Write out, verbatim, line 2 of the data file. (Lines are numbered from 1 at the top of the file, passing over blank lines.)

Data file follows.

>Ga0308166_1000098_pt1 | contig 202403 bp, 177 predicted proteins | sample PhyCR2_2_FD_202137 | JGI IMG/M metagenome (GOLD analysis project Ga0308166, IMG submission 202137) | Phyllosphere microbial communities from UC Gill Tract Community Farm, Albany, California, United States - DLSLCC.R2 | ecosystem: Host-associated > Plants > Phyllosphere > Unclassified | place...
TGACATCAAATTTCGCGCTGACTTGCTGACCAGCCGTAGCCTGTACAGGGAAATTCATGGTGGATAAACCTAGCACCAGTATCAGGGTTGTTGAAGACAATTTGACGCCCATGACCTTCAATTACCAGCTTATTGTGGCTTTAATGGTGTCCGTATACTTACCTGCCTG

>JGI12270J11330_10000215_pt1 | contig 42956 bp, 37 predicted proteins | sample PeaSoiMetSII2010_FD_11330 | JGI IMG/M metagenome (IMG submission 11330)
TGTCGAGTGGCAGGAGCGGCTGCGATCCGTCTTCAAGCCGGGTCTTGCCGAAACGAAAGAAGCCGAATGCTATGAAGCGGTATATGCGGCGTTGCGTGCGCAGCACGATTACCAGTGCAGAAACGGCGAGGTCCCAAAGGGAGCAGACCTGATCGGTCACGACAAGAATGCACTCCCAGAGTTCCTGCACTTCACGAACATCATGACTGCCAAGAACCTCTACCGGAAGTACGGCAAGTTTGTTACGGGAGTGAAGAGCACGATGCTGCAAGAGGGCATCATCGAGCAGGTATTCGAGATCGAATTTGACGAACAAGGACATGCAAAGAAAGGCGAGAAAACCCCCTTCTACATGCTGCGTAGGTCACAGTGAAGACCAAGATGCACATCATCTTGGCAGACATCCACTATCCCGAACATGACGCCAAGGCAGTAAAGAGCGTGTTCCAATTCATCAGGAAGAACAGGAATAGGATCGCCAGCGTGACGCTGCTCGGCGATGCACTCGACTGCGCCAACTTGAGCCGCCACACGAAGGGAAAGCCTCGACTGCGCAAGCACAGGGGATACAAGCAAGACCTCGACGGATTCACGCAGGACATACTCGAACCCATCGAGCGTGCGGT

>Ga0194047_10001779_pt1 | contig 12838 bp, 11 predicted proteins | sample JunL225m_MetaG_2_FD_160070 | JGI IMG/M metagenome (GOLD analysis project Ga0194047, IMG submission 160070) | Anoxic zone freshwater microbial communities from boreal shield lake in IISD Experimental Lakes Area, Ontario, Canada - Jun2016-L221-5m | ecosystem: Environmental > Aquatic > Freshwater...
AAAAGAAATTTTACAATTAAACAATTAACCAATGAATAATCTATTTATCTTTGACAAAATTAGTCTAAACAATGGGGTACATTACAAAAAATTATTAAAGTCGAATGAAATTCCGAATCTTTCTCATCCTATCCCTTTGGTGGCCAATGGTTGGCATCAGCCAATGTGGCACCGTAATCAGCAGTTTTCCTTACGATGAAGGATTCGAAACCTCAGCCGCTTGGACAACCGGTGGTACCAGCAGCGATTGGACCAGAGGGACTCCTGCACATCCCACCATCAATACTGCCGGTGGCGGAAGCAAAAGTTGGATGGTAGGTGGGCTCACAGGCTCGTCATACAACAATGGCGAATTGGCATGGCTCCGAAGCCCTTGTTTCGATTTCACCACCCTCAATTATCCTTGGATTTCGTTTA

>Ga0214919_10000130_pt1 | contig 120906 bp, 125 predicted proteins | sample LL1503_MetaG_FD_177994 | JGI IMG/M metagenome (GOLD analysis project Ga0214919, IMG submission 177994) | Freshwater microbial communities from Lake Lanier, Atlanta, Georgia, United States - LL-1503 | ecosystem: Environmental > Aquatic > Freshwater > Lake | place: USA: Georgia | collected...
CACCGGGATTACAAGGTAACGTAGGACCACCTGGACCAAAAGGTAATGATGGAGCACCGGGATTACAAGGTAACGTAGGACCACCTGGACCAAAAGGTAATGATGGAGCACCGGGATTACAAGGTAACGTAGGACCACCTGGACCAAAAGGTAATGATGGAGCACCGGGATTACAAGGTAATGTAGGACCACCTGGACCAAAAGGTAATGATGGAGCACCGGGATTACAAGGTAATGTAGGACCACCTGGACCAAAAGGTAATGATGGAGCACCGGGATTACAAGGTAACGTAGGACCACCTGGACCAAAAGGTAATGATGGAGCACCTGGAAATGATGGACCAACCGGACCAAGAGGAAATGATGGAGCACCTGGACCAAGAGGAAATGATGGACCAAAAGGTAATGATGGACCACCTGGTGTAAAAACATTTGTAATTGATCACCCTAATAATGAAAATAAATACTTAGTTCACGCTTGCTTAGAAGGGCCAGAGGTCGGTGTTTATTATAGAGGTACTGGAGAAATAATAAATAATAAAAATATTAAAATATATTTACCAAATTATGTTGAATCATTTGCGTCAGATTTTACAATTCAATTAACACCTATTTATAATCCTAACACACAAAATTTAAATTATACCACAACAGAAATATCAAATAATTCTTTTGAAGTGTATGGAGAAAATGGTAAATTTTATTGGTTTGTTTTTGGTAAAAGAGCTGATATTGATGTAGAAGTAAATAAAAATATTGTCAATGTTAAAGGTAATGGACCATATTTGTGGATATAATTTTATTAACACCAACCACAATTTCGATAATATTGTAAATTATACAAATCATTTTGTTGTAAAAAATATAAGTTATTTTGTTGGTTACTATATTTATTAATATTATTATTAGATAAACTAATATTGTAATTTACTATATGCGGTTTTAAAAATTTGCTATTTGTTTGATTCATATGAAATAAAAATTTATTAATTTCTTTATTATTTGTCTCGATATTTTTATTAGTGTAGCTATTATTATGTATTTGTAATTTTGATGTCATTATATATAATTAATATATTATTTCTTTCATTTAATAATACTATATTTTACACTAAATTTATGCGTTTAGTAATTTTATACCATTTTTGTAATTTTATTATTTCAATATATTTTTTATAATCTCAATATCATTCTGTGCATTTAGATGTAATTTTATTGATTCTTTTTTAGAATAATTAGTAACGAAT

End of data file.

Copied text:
TGACATCAAATTTCGCGCTGACTTGCTGACCAGCCGTAGCCTGTACAGGGAAATTCATGGTGGATAAACCTAGCACCAGTATCAGGGTTGTTGAAGACAATTTGACGCCCATGACCTTCAATTACCAGCTTATTGTGGCTTTAATGGTGTCCGTATACTTACCTGCCTG